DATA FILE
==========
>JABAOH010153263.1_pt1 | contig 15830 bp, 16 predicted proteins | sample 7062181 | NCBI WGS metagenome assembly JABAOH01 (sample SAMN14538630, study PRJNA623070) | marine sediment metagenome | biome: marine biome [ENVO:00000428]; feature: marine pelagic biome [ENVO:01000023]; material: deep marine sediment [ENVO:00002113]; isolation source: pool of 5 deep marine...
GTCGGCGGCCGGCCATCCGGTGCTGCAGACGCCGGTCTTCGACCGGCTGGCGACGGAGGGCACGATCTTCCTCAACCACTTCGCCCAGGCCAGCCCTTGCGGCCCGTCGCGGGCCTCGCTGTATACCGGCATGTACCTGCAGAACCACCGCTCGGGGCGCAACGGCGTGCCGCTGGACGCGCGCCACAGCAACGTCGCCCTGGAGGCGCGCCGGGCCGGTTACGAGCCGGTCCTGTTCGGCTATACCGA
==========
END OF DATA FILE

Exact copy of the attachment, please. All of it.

>JABAOH010153263.1_pt1 | contig 15830 bp, 16 predicted proteins | sample 7062181 | NCBI WGS metagenome assembly JABAOH01 (sample SAMN14538630, study PRJNA623070) | marine sediment metagenome | biome: marine biome [ENVO:00000428]; feature: marine pelagic biome [ENVO:01000023]; material: deep marine sediment [ENVO:00002113]; isolation source: pool of 5 deep marine...
GTCGGCGGCCGGCCATCCGGTGCTGCAGACGCCGGTCTTCGACCGGCTGGCGACGGAGGGCACGATCTTCCTCAACCACTTCGCCCAGGCCAGCCCTTGCGGCCCGTCGCGGGCCTCGCTGTATACCGGCATGTACCTGCAGAACCACCGCTCGGGGCGCAACGGCGTGCCGCTGGACGCGCGCCACAGCAACGTCGCCCTGGAGGCGCGCCGGGCCGGTTACGAGCCGGTCCTGTTCGGCTATACCGA